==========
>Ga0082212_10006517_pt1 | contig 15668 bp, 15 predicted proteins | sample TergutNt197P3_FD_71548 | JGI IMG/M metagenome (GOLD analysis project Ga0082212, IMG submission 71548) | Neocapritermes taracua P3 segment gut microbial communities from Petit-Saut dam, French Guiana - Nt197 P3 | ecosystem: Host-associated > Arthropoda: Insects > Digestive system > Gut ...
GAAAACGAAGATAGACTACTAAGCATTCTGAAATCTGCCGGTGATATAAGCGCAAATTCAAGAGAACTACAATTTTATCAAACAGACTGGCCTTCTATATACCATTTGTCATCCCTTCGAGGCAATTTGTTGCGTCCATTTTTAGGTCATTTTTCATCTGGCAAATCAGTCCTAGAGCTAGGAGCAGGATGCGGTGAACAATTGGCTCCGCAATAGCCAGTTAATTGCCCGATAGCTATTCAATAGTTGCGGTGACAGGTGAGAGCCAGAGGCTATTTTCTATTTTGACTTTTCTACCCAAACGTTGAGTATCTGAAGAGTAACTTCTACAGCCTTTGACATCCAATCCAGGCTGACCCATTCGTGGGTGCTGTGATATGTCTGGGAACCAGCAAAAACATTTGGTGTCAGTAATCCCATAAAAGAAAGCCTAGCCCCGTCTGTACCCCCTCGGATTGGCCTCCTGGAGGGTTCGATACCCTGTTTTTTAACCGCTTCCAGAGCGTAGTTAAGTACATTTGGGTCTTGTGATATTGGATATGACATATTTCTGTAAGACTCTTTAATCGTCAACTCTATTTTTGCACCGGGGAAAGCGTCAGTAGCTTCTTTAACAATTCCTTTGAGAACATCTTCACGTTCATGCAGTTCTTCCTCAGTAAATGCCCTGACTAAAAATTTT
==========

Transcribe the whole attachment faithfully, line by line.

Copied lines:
>Ga0082212_10006517_pt1 | contig 15668 bp, 15 predicted proteins | sample TergutNt197P3_FD_71548 | JGI IMG/M metagenome (GOLD analysis project Ga0082212, IMG submission 71548) | Neocapritermes taracua P3 segment gut microbial communities from Petit-Saut dam, French Guiana - Nt197 P3 | ecosystem: Host-associated > Arthropoda: Insects > Digestive system > Gut ...
GAAAACGAAGATAGACTACTAAGCATTCTGAAATCTGCCGGTGATATAAGCGCAAATTCAAGAGAACTACAATTTTATCAAACAGACTGGCCTTCTATATACCATTTGTCATCCCTTCGAGGCAATTTGTTGCGTCCATTTTTAGGTCATTTTTCATCTGGCAAATCAGTCCTAGAGCTAGGAGCAGGATGCGGTGAACAATTGGCTCCGCAATAGCCAGTTAATTGCCCGATAGCTATTCAATAGTTGCGGTGACAGGTGAGAGCCAGAGGCTATTTTCTATTTTGACTTTTCTACCCAAACGTTGAGTATCTGAAGAGTAACTTCTACAGCCTTTGACATCCAATCCAGGCTGACCCATTCGTGGGTGCTGTGATATGTCTGGGAACCAGCAAAAACATTTGGTGTCAGTAATCCCATAAAAGAAAGCCTAGCCCCGTCTGTACCCCCTCGGATTGGCCTCCTGGAGGGTTCGATACCCTGTTTTTTAACCGCTTCCAGAGCGTAGTTAAGTACATTTGGGTCTTGTGATATTGGATATGACATATTTCTGTAAGACTCTTTAATCGTCAACTCTATTTTTGCACCGGGGAAAGCGTCAGTAGCTTCTTTAACAATTCCTTTGAGAACATCTTCACGTTCATGCAGTTCTTCCTCAGTAAATGCCCTGACTAAAAATTTT